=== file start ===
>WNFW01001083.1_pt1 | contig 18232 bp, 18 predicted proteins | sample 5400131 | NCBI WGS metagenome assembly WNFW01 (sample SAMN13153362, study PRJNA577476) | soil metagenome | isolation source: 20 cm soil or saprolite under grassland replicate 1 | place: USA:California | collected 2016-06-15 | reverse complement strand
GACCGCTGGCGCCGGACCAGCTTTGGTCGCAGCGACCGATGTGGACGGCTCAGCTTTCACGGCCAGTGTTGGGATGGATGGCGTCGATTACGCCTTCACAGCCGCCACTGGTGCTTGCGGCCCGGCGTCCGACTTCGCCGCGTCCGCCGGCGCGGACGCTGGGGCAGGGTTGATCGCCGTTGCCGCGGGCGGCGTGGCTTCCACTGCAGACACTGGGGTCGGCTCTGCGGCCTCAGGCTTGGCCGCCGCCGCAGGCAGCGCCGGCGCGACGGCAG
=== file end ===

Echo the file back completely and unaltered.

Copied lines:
>WNFW01001083.1_pt1 | contig 18232 bp, 18 predicted proteins | sample 5400131 | NCBI WGS metagenome assembly WNFW01 (sample SAMN13153362, study PRJNA577476) | soil metagenome | isolation source: 20 cm soil or saprolite under grassland replicate 1 | place: USA:California | collected 2016-06-15 | reverse complement strand
GACCGCTGGCGCCGGACCAGCTTTGGTCGCAGCGACCGATGTGGACGGCTCAGCTTTCACGGCCAGTGTTGGGATGGATGGCGTCGATTACGCCTTCACAGCCGCCACTGGTGCTTGCGGCCCGGCGTCCGACTTCGCCGCGTCCGCCGGCGCGGACGCTGGGGCAGGGTTGATCGCCGTTGCCGCGGGCGGCGTGGCTTCCACTGCAGACACTGGGGTCGGCTCTGCGGCCTCAGGCTTGGCCGCCGCCGCAGGCAGCGCCGGCGCGACGGCAG